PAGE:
- International Energy Agency’s report highlights net zero energy system
- The report tells how to transition to a net zero energy system by 2050
- The report sets out a cost-effective and economically productive pathway
Paris: The world has a viable pathway to building a global energy sector with net-zero emissions in 2050 but it is narrow and requires an unprecedented transformation of how energy is produced, transported and used globally, the International Energy Agency (IEA) said in a landmark special report released on Tuesday (May 18). Climate pledges by governments to date – even if fully achieved – will fall well short of what is required to bring global energy-related carbon dioxide (CO2) emissions to net zero by 2050 and give the world an even chance of limiting the global temperature rise to 1.5 degrees celsius, according to the report titled ‘Net Zero by 2050: a Roadmap for the Global Energy Sector.’
The report is the world’s first comprehensive study of how to transition to a net zero energy system by 2050 while ensuring stable and affordable energy supplies, providing universal energy access, and enabling robust economic growth. It sets out a cost-effective and economically productive pathway, resulting in a clean, dynamic and resilient energy economy dominated by renewables like solar and wind instead of fossil fuels.
The report also examines key uncertainties like roles of bioenergy, carbon capture and behavioural changes in reaching net zero.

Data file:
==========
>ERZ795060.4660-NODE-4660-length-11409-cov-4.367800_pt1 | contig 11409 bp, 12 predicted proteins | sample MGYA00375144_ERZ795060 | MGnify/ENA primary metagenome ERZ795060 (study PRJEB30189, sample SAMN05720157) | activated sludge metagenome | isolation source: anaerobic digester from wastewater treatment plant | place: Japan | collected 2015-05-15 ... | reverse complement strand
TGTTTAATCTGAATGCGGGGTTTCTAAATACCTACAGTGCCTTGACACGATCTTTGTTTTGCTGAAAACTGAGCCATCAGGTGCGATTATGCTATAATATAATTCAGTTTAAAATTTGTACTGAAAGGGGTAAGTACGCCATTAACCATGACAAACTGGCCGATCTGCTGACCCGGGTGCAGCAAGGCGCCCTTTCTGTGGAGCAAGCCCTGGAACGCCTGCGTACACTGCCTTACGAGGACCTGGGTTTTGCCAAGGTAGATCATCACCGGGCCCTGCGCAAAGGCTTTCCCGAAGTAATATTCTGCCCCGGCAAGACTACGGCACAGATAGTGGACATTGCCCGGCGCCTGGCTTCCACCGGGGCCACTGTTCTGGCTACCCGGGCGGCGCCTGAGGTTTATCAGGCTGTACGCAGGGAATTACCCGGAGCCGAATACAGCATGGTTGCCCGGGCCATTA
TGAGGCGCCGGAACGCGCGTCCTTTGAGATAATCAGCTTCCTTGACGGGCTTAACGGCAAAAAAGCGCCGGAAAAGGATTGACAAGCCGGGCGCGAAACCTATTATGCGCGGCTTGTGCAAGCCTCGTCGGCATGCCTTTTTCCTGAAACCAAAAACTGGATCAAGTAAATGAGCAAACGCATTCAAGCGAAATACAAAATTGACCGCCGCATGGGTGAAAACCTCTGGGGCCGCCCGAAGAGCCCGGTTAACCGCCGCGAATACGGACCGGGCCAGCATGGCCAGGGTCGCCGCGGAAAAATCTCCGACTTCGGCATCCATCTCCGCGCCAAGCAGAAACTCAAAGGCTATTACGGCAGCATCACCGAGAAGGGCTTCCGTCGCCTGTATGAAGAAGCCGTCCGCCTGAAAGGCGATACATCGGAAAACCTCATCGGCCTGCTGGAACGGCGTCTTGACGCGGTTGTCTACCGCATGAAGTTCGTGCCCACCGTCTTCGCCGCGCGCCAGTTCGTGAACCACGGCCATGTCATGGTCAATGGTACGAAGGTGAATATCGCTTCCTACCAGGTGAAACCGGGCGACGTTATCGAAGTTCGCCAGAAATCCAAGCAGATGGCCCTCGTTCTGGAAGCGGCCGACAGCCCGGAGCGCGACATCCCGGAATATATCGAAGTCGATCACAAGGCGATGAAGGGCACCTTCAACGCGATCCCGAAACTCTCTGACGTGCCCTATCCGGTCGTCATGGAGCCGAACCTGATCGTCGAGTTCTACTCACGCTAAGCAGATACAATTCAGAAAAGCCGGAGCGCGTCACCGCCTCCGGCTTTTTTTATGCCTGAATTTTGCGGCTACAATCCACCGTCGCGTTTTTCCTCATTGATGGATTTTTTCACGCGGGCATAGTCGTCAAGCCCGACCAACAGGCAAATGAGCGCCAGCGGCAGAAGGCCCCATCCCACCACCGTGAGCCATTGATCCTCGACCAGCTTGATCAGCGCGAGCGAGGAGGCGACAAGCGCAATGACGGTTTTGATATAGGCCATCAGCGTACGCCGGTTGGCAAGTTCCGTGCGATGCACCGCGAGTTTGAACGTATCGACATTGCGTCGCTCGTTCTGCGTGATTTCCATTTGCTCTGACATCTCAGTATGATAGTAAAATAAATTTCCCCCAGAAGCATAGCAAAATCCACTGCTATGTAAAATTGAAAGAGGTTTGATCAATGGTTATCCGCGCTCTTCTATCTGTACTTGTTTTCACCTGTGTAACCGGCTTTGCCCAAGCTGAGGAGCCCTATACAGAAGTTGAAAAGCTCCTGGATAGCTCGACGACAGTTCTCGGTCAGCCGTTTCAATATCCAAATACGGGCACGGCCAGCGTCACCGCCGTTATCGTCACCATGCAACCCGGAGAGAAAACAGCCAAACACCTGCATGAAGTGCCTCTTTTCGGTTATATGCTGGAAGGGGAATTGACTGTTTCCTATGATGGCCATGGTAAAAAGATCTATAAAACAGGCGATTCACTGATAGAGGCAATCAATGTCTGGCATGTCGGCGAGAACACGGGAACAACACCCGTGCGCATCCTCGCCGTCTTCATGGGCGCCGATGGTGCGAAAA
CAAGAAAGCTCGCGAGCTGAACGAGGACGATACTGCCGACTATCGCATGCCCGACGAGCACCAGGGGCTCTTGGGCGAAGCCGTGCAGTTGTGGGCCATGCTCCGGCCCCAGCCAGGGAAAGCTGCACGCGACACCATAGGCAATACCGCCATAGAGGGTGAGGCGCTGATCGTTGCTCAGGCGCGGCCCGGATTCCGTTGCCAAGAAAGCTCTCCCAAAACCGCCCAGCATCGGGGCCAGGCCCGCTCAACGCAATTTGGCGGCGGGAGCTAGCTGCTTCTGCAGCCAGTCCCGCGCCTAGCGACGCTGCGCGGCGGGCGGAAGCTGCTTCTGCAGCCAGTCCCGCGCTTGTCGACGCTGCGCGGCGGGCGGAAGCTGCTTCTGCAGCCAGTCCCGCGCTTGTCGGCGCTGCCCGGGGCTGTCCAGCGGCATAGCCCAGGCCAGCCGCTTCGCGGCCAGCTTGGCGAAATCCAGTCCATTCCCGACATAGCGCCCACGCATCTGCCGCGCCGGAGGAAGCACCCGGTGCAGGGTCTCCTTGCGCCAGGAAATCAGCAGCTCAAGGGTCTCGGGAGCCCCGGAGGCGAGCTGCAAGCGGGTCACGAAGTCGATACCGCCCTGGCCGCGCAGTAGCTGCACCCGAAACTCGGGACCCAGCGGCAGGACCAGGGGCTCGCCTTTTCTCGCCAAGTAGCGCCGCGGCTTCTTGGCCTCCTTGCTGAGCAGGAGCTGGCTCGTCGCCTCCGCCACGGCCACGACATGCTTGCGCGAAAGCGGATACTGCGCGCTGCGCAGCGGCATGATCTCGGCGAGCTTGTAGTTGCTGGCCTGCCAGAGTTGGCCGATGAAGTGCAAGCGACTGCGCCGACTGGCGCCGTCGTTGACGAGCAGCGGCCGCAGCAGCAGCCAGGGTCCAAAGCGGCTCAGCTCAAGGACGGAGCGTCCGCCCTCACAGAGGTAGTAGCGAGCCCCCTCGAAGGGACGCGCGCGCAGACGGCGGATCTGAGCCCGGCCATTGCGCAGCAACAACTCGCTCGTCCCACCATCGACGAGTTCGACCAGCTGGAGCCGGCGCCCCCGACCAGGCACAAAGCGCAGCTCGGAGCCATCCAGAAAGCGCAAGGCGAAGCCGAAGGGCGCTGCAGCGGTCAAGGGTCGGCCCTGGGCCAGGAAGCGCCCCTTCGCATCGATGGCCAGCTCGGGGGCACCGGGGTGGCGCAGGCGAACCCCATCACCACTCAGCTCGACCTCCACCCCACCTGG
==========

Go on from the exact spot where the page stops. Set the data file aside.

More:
Our roadmap shows the priority actions that are needed today to ensure the opportunity of net-zero emissions by 2050 – narrow but still achievable – is not lost, said IEA Executive Director Fatih Birol.
“The scale and speed of the efforts demanded by this critical and formidable goal – our best chance of tackling climate change and limiting global warming to 1.5 degrees celsius – make this perhaps the greatest challenge humankind has ever faced,” he said in a statement.
The IEA’s pathway to this brighter future brings a historic surge in clean energy investment that creates millions of new jobs and lifts global economic growth. Moving the world onto that pathway requires strong and credible policy actions from governments, underpinned by much greater international cooperation.
Building on the IEA’s unrivalled energy modelling tools and expertise, the roadmap sets out more than 400 milestones to guide the global journey to net zero by 2050. These include no investment in new fossil fuel supply projects and no further final investment decisions for new unabated coal plants from today. By 2035, there are no sales of new internal combustion engine passenger cars, and by 2040, the global electricity sector has already reached net-zero emissions. In the near term, the report describes a net zero pathway that requires the immediate and massive deployment of all available clean and efficient energy technologies, combined with a major global push to accelerate innovation.
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